Background: Uncertainty of viral transmission and PPE availability early in the SARS-CoV-2 pandemic created unique infection control challenges for hospitals. Prior to masking recommendations and widespread testing availability, the hospital medicine service at an academic hospital system published “medical distancing” guidelines to reduce the frequency and proximity of physician-patient interactions to minimize transmission. While previous studies suggest that isolation precautions lead to patient perception of decreased care coordination, increased adverse events, and overall decreased satisfaction with care, the impact of medically distant care on patient experience during a pandemic is not well characterized (1-4).

Methods: A 12- item questionnaire was administered by phone to English or Spanish-speaking adult patients discharged from the Hospital Medicine service from 3/15/2020 – 8/15/2020. Questions attempted to measure patient perceptions of how medical distancing impacted communication, care quality, timeliness of care, and patient-centeredness during their hospital stay. Most responses were recorded using a 5-point Likert scale. Descriptive statistics and 2-sided χ2 analyses were used to characterize the study sample and test statistical significance.

Results: 110 patients consented to and completed the survey. Surveyed patients identified as 49.1% White, 34.5% Hispanic, and 8.2% Black. 42.7% of patients had known or suspected COVID-19 infection. 47.3% were isolated, with a mean of 3.57 isolation days. 87.2% of patients agreed that medical distancing was important for keeping them safe. 30% of patients reported below-expectation care for any of the three hospitalist experience domains: visitation frequency, communication, and patient centeredness (measured as the composite experience outcome). There were no significant differences in measured experience domains for patients with/without COVID-19 diagnoses, or isolated/non-isolated patients. Both patients who identified as White (versus non-White) and those who did not recall receiving an explanation for medical distancing (versus those who did recall an explanation) were more likely to report below-expectation care in the composite experience outcome (p = 0.004 and 0.006, respectively). A significant difference between hospitalist communication before and after implementation of a universal masking mandate was found, where 22.5% of those surveyed rated negative hospitalist communication before implementation compared to 8.5% after (p = 0.04). Results showed a similar trend toward negative perceptions of communication earlier in the pandemic (pre vs post-median date of discharge (p = 0.07)).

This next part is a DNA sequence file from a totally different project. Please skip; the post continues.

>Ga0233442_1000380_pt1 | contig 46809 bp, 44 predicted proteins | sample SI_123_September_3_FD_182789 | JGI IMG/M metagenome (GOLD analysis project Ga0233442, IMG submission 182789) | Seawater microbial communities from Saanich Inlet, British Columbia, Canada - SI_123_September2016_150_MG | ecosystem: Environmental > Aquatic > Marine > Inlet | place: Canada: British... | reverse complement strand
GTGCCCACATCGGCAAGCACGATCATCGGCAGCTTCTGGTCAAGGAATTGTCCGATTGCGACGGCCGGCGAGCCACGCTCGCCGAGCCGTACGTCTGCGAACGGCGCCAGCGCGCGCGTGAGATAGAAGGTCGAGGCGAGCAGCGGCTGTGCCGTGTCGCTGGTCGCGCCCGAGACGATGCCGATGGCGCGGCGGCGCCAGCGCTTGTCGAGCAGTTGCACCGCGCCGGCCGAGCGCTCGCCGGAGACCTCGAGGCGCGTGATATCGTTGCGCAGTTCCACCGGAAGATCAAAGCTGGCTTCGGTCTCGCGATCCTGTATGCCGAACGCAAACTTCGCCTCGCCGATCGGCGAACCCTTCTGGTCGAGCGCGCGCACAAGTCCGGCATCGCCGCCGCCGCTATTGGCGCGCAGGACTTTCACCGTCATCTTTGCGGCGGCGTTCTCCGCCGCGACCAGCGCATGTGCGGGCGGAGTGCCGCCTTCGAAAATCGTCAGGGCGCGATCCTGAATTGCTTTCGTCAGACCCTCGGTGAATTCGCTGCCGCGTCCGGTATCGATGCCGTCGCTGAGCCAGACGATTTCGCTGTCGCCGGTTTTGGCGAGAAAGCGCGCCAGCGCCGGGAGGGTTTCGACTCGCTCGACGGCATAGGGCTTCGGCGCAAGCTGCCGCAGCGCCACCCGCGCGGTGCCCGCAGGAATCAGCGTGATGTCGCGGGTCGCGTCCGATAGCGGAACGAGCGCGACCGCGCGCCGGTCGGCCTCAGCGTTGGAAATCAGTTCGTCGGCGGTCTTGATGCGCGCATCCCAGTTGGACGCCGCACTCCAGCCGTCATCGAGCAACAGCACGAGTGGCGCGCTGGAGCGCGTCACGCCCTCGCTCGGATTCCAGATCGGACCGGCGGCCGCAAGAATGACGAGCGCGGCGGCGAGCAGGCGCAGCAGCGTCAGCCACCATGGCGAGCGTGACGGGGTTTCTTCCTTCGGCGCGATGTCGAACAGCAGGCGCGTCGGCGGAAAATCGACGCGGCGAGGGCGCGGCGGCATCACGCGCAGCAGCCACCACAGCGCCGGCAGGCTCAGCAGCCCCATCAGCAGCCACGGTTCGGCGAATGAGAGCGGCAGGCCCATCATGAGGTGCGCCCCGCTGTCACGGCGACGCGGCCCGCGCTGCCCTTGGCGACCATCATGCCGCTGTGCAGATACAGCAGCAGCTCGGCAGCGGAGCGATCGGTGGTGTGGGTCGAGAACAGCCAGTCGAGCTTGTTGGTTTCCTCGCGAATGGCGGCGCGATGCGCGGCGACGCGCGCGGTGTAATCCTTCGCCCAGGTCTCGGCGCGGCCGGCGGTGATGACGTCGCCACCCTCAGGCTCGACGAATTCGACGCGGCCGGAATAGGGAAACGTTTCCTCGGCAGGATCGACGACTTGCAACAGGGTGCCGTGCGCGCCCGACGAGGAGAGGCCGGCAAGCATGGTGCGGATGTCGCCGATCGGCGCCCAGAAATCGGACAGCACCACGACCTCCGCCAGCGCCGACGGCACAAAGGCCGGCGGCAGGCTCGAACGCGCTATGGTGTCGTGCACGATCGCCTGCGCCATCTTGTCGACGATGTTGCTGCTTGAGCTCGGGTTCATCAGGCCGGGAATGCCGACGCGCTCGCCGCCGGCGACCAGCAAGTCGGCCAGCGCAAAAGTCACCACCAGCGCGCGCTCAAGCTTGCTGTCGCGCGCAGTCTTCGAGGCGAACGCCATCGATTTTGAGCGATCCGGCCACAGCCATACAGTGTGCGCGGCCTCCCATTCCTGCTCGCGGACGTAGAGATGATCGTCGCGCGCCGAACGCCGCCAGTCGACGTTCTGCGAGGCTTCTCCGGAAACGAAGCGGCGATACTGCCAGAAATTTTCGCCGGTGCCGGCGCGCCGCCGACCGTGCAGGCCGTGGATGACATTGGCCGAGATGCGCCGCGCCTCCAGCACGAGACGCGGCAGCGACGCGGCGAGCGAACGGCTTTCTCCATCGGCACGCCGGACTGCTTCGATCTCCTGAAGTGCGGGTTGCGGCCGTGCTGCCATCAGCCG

Conclusions: Most of the patients surveyed were satisfied with their care experience despite medical distancing. Isolation status did not affect patient experience. However, non-White race, recall of an explanation for medical distancing during hospital stay, and discharge date after the implementation of a universal masking mandate were all associated with better self-reported patient experience. This study was single center and retrospective, limited by the relatively small number of patients reporting negative experiences and recall bias of patients who participated. This study was the first of its kind to characterize patient perceptions of care in relation to demographic and clinical differences during the early part of the COVID-19 pandemic.

IMAGE 1: Table 1. Summary of Patient Survey Responses

IMAGE 2: Table 2. Sub-Group Analysis of Patient Survey Responses